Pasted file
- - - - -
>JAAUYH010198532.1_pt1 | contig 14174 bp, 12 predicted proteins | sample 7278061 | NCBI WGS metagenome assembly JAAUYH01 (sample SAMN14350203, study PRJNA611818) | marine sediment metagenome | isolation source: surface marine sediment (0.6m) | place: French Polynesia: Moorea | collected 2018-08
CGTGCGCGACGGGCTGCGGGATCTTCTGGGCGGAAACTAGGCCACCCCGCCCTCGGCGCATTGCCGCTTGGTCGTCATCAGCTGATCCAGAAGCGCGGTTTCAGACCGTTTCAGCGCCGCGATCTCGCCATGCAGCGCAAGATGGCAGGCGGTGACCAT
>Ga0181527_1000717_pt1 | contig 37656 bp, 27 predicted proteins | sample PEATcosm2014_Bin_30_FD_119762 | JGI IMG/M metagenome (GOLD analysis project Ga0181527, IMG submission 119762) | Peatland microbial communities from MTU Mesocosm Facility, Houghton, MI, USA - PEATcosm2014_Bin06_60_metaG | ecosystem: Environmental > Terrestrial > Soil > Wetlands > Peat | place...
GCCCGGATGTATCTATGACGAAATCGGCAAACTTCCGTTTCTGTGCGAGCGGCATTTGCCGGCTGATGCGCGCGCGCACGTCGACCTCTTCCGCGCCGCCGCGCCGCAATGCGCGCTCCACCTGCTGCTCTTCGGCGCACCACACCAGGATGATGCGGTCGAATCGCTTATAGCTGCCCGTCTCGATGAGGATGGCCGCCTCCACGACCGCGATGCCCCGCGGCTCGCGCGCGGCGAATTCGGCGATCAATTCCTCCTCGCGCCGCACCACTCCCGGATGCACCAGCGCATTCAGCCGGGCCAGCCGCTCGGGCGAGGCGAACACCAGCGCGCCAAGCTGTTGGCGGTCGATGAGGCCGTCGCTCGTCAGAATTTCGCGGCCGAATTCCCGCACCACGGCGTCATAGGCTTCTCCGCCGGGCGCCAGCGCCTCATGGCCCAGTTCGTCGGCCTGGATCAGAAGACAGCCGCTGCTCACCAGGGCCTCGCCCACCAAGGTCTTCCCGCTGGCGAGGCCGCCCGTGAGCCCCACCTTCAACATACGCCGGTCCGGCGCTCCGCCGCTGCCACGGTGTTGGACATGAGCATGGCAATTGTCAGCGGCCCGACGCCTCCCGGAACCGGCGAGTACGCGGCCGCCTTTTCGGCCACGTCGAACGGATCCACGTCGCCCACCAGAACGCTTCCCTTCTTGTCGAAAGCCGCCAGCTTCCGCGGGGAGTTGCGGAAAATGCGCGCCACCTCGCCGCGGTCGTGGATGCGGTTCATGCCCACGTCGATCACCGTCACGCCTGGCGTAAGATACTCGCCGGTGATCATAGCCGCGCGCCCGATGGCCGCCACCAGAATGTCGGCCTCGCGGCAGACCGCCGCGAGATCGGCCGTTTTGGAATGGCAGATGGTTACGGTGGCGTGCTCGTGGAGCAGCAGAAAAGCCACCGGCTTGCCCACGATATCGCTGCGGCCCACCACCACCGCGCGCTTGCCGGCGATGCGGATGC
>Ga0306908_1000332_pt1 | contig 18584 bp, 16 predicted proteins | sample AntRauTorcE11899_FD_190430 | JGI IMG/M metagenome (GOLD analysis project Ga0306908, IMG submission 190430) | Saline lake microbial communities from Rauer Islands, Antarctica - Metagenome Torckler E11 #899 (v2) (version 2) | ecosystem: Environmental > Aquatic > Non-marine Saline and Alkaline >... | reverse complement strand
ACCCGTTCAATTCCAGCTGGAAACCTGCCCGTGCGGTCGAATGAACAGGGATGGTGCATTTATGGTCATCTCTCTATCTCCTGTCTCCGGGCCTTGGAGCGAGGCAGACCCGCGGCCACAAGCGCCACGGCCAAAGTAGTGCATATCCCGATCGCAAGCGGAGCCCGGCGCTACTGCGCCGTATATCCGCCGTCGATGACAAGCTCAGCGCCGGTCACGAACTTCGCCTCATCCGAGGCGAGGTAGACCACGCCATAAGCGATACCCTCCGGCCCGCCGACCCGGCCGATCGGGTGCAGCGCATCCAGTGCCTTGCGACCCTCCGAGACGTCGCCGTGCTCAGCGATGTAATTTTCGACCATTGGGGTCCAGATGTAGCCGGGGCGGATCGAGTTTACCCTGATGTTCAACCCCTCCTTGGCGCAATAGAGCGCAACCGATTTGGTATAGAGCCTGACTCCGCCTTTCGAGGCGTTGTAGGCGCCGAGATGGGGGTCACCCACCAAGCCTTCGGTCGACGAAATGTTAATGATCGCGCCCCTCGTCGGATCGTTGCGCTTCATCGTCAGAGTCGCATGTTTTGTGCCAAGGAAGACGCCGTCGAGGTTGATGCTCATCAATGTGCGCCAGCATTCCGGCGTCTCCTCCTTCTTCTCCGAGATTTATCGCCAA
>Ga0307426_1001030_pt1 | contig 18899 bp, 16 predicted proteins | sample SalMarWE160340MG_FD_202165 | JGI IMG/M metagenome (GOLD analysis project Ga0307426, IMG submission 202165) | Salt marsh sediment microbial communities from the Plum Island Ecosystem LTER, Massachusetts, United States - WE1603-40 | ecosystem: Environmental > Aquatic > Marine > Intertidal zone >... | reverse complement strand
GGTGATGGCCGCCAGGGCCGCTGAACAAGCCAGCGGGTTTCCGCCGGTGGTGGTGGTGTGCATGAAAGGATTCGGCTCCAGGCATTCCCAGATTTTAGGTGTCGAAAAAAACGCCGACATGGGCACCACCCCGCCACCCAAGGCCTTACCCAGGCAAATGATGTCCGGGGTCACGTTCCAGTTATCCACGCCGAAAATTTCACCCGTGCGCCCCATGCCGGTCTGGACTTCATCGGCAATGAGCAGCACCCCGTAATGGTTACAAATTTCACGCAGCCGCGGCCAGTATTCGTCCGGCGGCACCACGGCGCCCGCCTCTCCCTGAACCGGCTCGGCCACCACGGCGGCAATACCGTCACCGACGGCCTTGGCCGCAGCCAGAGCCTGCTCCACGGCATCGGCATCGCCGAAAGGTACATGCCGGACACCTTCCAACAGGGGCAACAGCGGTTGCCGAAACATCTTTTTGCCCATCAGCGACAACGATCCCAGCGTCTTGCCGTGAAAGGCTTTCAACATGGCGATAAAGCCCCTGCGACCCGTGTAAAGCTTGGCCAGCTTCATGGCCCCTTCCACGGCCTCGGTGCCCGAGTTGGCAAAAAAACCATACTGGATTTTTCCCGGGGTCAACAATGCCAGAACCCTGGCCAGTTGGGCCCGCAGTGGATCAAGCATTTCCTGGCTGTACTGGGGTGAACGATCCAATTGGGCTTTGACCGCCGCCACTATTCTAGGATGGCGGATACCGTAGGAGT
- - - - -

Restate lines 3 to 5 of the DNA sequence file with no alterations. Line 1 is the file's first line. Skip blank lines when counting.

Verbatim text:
>Ga0181527_1000717_pt1 | contig 37656 bp, 27 predicted proteins | sample PEATcosm2014_Bin_30_FD_119762 | JGI IMG/M metagenome (GOLD analysis project Ga0181527, IMG submission 119762) | Peatland microbial communities from MTU Mesocosm Facility, Houghton, MI, USA - PEATcosm2014_Bin06_60_metaG | ecosystem: Environmental > Terrestrial > Soil > Wetlands > Peat | place...
GCCCGGATGTATCTATGACGAAATCGGCAAACTTCCGTTTCTGTGCGAGCGGCATTTGCCGGCTGATGCGCGCGCGCACGTCGACCTCTTCCGCGCCGCCGCGCCGCAATGCGCGCTCCACCTGCTGCTCTTCGGCGCACCACACCAGGATGATGCGGTCGAATCGCTTATAGCTGCCCGTCTCGATGAGGATGGCCGCCTCCACGACCGCGATGCCCCGCGGCTCGCGCGCGGCGAATTCGGCGATCAATTCCTCCTCGCGCCGCACCACTCCCGGATGCACCAGCGCATTCAGCCGGGCCAGCCGCTCGGGCGAGGCGAACACCAGCGCGCCAAGCTGTTGGCGGTCGATGAGGCCGTCGCTCGTCAGAATTTCGCGGCCGAATTCCCGCACCACGGCGTCATAGGCTTCTCCGCCGGGCGCCAGCGCCTCATGGCCCAGTTCGTCGGCCTGGATCAGAAGACAGCCGCTGCTCACCAGGGCCTCGCCCACCAAGGTCTTCCCGCTGGCGAGGCCGCCCGTGAGCCCCACCTTCAACATACGCCGGTCCGGCGCTCCGCCGCTGCCACGGTGTTGGACATGAGCATGGCAATTGTCAGCGGCCCGACGCCTCCCGGAACCGGCGAGTACGCGGCCGCCTTTTCGGCCACGTCGAACGGATCCACGTCGCCCACCAGAACGCTTCCCTTCTTGTCGAAAGCCGCCAGCTTCCGCGGGGAGTTGCGGAAAATGCGCGCCACCTCGCCGCGGTCGTGGATGCGGTTCATGCCCACGTCGATCACCGTCACGCCTGGCGTAAGATACTCGCCGGTGATCATAGCCGCGCGCCCGATGGCCGCCACCAGAATGTCGGCCTCGCGGCAGACCGCCGCGAGATCGGCCGTTTTGGAATGGCAGATGGTTACGGTGGCGTGCTCGTGGAGCAGCAGAAAAGCCACCGGCTTGCCCACGATATCGCTGCGGCCCACCACCACCGCGCGCTTGCCGGCGATGCGGATGC
>Ga0306908_1000332_pt1 | contig 18584 bp, 16 predicted proteins | sample AntRauTorcE11899_FD_190430 | JGI IMG/M metagenome (GOLD analysis project Ga0306908, IMG submission 190430) | Saline lake microbial communities from Rauer Islands, Antarctica - Metagenome Torckler E11 #899 (v2) (version 2) | ecosystem: Environmental > Aquatic > Non-marine Saline and Alkaline >... | reverse complement strand